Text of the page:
Note: This review is from the 2022 Fringe

Suitably littered with a plethora of Pliny references, Boris The Third takes a lively satirical swipe at Britain’s outgoing floppy-haired PM. Set against a backdrop of Thatcher’s Britain, the play focuses on Bozza’s privileged formative year at Eton, and imagines the ensuing farce when he was cast in a play as Richard III.

The stakes are ominously high. Director Fran is desperate to impress her parents, while Katie hopes her performance will allow her to pursue a career in acting. Enter teenage lothario Boris ‘never apologise’ Johnson, who despite being cast in the lead role has failed to learn his lines. At the same time he is being investigated by the school for an illicit party in his dormitory, which he labels as a ‘communal homework gathering’. There are further complications as the compulsive womaniser is going out with Katie but cheats on her with her sister, causing her to muse – with words that might resonate with the British public – ‘he’s a prick but he makes me laugh’.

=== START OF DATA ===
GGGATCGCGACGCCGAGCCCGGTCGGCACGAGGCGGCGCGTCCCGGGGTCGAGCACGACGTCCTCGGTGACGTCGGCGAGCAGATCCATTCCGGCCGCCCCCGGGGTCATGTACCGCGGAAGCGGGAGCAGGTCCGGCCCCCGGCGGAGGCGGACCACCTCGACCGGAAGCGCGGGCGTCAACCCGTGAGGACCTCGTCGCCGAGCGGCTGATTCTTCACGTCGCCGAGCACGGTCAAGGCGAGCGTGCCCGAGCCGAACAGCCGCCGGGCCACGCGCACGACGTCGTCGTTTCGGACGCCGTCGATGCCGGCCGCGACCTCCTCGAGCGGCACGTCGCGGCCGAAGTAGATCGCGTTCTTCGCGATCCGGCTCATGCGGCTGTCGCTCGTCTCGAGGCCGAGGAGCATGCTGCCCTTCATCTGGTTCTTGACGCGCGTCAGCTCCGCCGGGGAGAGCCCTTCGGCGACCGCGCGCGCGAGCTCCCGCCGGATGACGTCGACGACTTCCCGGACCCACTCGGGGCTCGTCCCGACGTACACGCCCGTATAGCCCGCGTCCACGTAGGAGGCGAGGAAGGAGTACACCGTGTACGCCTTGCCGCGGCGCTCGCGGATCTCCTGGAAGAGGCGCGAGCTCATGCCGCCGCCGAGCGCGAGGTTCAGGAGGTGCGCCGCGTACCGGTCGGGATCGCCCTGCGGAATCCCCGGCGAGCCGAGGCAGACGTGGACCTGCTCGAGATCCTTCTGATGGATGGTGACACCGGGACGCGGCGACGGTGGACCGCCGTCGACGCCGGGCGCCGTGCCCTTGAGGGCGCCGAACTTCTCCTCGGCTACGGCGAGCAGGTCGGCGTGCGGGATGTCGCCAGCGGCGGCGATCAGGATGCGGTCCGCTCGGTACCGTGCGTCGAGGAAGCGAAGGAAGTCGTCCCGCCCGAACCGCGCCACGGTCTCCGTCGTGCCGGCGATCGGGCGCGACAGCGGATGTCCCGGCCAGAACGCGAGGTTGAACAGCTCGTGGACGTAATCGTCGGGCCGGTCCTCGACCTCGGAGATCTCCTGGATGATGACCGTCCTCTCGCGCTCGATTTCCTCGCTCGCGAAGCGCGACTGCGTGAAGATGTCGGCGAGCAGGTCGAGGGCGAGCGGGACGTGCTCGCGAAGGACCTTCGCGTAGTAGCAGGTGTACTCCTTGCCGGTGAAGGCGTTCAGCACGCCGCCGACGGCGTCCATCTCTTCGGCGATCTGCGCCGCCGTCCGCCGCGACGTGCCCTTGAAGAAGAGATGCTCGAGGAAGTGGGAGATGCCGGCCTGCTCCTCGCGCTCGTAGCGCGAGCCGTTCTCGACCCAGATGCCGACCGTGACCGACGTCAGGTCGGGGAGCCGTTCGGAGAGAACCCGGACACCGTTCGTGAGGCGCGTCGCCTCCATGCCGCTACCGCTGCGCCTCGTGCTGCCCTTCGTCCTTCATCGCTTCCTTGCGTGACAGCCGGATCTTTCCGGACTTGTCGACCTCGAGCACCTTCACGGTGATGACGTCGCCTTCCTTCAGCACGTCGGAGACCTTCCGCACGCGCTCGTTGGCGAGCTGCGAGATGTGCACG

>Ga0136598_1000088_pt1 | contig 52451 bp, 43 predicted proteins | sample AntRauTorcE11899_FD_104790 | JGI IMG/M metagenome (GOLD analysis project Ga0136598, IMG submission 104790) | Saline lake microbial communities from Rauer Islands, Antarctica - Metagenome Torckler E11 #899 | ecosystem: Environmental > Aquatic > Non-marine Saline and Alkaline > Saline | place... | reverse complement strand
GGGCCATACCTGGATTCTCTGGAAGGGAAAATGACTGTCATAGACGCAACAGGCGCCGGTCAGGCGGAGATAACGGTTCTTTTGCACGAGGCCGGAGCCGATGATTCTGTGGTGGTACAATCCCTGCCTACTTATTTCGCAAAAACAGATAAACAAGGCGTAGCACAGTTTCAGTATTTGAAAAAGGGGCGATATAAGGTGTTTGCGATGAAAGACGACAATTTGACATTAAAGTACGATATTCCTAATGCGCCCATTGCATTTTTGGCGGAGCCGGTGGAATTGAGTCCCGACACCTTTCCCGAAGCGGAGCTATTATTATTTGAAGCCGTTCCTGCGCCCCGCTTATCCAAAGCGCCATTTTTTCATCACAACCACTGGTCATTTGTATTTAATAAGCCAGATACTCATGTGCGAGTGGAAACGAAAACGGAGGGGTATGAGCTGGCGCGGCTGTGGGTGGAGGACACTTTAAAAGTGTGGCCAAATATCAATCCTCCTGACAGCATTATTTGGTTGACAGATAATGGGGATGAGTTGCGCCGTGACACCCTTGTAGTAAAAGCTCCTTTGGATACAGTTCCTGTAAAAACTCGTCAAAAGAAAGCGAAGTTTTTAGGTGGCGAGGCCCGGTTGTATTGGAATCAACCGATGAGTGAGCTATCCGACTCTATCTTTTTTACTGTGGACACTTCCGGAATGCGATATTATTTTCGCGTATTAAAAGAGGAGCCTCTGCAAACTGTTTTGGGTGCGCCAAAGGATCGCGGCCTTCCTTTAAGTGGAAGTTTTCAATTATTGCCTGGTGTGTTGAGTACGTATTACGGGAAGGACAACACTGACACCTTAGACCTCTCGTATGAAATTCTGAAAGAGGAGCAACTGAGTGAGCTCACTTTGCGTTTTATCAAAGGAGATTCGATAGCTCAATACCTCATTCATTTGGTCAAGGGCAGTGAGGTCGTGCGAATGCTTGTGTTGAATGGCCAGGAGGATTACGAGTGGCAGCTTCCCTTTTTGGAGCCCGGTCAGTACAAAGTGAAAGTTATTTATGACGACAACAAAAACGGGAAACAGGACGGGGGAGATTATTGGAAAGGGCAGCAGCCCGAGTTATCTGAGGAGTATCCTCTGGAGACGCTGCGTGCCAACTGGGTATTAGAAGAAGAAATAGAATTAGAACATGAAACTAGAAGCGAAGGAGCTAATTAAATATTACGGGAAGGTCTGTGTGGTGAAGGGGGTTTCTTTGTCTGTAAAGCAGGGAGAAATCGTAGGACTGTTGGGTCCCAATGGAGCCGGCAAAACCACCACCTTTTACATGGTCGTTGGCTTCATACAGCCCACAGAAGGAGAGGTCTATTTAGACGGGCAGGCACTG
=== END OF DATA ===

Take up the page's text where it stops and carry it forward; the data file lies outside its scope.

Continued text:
It’s tightly written and fast-paced, with excerpts from Richard III deftly woven into the performance as part of the play-within-a-play premise. Harry Kershaw imitates the confidence and charm of Britain’s most famous blonde clown with ease, and there are a lot of laughs for the audience from this. At the same time, the darker qualities beneath all of the buffoonery are never far away.

Whilst not the most subtle way to explore the entitlement and motivations of the UK’s 77th prime minister, the production manages to pack in an impressive amount during 60 minutes. Some of the characters and what they represent are a little simplistic – but overall it’s an entertaining piece.

This story of how Boris turned a tragedy into comedy takes an interesting look at how, with superficial charm and cutthroat ambition, he somehow ended up landing Britain’s top job. Hopes are dashed as chaos ensues but, as ever, Boris comes out on top. Or does he?